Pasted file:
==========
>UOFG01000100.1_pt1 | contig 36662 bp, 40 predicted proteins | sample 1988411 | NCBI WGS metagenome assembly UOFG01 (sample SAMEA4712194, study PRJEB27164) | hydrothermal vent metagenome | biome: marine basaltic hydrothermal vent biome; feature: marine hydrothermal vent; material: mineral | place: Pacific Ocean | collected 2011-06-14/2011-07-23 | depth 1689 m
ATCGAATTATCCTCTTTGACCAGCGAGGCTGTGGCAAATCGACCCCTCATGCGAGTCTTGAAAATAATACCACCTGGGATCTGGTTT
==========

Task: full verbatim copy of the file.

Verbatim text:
>UOFG01000100.1_pt1 | contig 36662 bp, 40 predicted proteins | sample 1988411 | NCBI WGS metagenome assembly UOFG01 (sample SAMEA4712194, study PRJEB27164) | hydrothermal vent metagenome | biome: marine basaltic hydrothermal vent biome; feature: marine hydrothermal vent; material: mineral | place: Pacific Ocean | collected 2011-06-14/2011-07-23 | depth 1689 m
ATCGAATTATCCTCTTTGACCAGCGAGGCTGTGGCAAATCGACCCCTCATGCGAGTCTTGAAAATAATACCACCTGGGATCTGGTTT